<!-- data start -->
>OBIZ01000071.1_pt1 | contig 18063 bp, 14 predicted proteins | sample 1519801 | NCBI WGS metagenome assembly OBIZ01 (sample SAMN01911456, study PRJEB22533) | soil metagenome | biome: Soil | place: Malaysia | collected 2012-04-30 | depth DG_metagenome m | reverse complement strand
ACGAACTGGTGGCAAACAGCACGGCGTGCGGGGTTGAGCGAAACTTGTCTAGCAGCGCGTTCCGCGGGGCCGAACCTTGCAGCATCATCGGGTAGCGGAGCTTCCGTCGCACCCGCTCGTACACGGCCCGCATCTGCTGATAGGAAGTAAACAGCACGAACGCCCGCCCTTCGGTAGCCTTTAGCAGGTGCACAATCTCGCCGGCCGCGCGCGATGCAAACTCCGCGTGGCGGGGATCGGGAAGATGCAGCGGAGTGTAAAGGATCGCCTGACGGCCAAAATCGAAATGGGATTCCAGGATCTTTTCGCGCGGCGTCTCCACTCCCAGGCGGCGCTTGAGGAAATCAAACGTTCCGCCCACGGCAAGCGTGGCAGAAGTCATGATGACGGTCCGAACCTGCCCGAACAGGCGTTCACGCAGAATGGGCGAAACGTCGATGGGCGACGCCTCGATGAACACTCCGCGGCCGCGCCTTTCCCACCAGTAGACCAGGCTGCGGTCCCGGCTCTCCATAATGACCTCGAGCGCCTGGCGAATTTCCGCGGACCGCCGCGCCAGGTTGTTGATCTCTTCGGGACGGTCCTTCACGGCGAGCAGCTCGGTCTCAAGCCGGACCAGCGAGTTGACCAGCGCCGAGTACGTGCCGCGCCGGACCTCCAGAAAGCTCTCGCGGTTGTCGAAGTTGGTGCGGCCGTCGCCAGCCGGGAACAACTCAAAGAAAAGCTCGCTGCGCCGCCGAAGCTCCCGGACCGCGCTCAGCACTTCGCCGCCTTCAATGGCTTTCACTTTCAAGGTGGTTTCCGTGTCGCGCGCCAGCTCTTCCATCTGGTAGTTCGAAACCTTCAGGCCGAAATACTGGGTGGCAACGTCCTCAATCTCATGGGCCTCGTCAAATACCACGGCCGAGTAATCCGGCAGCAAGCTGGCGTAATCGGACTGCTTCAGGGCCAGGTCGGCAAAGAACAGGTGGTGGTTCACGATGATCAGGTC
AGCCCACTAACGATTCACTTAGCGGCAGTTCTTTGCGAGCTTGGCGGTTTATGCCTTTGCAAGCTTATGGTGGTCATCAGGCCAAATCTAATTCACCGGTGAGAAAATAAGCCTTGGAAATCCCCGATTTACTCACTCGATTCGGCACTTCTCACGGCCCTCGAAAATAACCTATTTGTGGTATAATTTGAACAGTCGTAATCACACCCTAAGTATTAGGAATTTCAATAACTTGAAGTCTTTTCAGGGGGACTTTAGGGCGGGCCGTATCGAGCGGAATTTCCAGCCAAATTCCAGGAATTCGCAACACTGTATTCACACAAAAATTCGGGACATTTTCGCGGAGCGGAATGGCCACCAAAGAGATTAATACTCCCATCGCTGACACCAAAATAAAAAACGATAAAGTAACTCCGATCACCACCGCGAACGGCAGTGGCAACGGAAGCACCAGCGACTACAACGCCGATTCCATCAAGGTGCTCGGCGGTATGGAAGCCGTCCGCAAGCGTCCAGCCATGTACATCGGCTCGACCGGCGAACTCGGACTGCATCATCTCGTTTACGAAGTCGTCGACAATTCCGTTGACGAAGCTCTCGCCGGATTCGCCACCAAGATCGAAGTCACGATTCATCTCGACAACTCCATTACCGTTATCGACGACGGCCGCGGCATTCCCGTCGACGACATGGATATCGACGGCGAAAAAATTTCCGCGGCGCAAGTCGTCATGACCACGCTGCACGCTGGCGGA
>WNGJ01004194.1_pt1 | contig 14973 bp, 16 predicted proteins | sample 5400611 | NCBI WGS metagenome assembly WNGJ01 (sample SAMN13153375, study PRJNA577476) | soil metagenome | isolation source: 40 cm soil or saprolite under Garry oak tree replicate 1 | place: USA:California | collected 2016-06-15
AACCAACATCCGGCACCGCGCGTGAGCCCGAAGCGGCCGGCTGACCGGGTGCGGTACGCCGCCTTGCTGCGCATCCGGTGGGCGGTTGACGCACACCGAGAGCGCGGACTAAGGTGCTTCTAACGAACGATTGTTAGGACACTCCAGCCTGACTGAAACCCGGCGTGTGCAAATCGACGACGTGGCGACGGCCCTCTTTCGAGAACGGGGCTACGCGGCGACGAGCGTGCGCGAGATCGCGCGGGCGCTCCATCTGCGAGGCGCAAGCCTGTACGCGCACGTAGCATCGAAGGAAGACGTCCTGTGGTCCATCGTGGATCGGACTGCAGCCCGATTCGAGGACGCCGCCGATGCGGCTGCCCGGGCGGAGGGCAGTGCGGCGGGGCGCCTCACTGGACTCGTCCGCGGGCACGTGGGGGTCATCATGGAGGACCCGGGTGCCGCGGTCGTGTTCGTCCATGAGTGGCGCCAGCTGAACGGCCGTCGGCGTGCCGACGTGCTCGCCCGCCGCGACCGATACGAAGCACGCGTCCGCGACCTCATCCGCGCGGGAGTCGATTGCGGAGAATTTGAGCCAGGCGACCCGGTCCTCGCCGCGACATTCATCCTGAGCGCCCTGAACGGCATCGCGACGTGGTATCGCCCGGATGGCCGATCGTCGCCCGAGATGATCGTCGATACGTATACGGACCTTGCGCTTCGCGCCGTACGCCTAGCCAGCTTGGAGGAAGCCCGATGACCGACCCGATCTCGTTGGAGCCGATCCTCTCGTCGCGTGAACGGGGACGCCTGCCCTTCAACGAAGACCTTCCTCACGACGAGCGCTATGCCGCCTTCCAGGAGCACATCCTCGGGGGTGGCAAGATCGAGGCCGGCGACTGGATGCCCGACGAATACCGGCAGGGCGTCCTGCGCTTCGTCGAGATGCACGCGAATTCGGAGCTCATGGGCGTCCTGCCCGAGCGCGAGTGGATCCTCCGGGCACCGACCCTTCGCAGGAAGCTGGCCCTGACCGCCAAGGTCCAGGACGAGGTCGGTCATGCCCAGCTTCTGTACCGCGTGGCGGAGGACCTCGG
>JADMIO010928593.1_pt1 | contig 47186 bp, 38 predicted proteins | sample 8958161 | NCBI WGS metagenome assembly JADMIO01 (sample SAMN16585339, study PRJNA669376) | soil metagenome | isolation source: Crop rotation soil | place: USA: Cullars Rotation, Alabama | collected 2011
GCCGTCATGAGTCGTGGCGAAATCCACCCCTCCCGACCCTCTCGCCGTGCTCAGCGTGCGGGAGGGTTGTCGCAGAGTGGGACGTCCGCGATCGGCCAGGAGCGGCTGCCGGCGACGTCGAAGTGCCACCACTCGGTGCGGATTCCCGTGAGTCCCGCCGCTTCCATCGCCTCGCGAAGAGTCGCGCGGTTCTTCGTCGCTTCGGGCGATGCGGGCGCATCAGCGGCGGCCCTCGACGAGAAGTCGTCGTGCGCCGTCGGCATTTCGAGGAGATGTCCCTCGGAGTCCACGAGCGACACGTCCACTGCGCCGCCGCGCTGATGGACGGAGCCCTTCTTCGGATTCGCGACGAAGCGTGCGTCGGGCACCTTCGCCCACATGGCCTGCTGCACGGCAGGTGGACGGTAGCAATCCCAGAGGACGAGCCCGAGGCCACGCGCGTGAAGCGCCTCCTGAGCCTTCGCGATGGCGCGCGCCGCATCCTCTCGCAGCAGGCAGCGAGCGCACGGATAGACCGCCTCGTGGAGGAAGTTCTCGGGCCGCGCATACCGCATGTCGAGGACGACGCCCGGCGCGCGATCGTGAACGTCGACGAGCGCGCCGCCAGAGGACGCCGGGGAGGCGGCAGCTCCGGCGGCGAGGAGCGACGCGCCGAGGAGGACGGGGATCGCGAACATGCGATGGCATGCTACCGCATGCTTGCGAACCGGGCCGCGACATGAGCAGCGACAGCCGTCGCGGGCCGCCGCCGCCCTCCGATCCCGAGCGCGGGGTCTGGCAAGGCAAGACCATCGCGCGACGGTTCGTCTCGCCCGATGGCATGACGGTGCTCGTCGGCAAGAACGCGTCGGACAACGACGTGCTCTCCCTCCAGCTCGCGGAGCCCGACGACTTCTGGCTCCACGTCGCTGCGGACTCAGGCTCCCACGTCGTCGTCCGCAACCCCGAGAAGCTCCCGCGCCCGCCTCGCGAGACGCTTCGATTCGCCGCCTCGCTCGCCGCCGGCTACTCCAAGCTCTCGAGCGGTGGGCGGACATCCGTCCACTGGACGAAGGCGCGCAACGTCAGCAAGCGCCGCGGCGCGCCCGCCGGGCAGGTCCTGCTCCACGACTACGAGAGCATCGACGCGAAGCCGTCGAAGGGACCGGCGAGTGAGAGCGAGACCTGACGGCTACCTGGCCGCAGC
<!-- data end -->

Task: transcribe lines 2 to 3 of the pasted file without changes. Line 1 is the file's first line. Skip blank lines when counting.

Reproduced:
ACGAACTGGTGGCAAACAGCACGGCGTGCGGGGTTGAGCGAAACTTGTCTAGCAGCGCGTTCCGCGGGGCCGAACCTTGCAGCATCATCGGGTAGCGGAGCTTCCGTCGCACCCGCTCGTACACGGCCCGCATCTGCTGATAGGAAGTAAACAGCACGAACGCCCGCCCTTCGGTAGCCTTTAGCAGGTGCACAATCTCGCCGGCCGCGCGCGATGCAAACTCCGCGTGGCGGGGATCGGGAAGATGCAGCGGAGTGTAAAGGATCGCCTGACGGCCAAAATCGAAATGGGATTCCAGGATCTTTTCGCGCGGCGTCTCCACTCCCAGGCGGCGCTTGAGGAAATCAAACGTTCCGCCCACGGCAAGCGTGGCAGAAGTCATGATGACGGTCCGAACCTGCCCGAACAGGCGTTCACGCAGAATGGGCGAAACGTCGATGGGCGACGCCTCGATGAACACTCCGCGGCCGCGCCTTTCCCACCAGTAGACCAGGCTGCGGTCCCGGCTCTCCATAATGACCTCGAGCGCCTGGCGAATTTCCGCGGACCGCCGCGCCAGGTTGTTGATCTCTTCGGGACGGTCCTTCACGGCGAGCAGCTCGGTCTCAAGCCGGACCAGCGAGTTGACCAGCGCCGAGTACGTGCCGCGCCGGACCTCCAGAAAGCTCTCGCGGTTGTCGAAGTTGGTGCGGCCGTCGCCAGCCGGGAACAACTCAAAGAAAAGCTCGCTGCGCCGCCGAAGCTCCCGGACCGCGCTCAGCACTTCGCCGCCTTCAATGGCTTTCACTTTCAAGGTGGTTTCCGTGTCGCGCGCCAGCTCTTCCATCTGGTAGTTCGAAACCTTCAGGCCGAAATACTGGGTGGCAACGTCCTCAATCTCATGGGCCTCGTCAAATACCACGGCCGAGTAATCCGGCAGCAAGCTGGCGTAATCGGACTGCTTCAGGGCCAGGTCGGCAAAGAACAGGTGGTGGTTCACGATGATCAGGTC
AGCCCACTAACGATTCACTTAGCGGCAGTTCTTTGCGAGCTTGGCGGTTTATGCCTTTGCAAGCTTATGGTGGTCATCAGGCCAAATCTAATTCACCGGTGAGAAAATAAGCCTTGGAAATCCCCGATTTACTCACTCGATTCGGCACTTCTCACGGCCCTCGAAAATAACCTATTTGTGGTATAATTTGAACAGTCGTAATCACACCCTAAGTATTAGGAATTTCAATAACTTGAAGTCTTTTCAGGGGGACTTTAGGGCGGGCCGTATCGAGCGGAATTTCCAGCCAAATTCCAGGAATTCGCAACACTGTATTCACACAAAAATTCGGGACATTTTCGCGGAGCGGAATGGCCACCAAAGAGATTAATACTCCCATCGCTGACACCAAAATAAAAAACGATAAAGTAACTCCGATCACCACCGCGAACGGCAGTGGCAACGGAAGCACCAGCGACTACAACGCCGATTCCATCAAGGTGCTCGGCGGTATGGAAGCCGTCCGCAAGCGTCCAGCCATGTACATCGGCTCGACCGGCGAACTCGGACTGCATCATCTCGTTTACGAAGTCGTCGACAATTCCGTTGACGAAGCTCTCGCCGGATTCGCCACCAAGATCGAAGTCACGATTCATCTCGACAACTCCATTACCGTTATCGACGACGGCCGCGGCATTCCCGTCGACGACATGGATATCGACGGCGAAAAAATTTCCGCGGCGCAAGTCGTCATGACCACGCTGCACGCTGGCGGA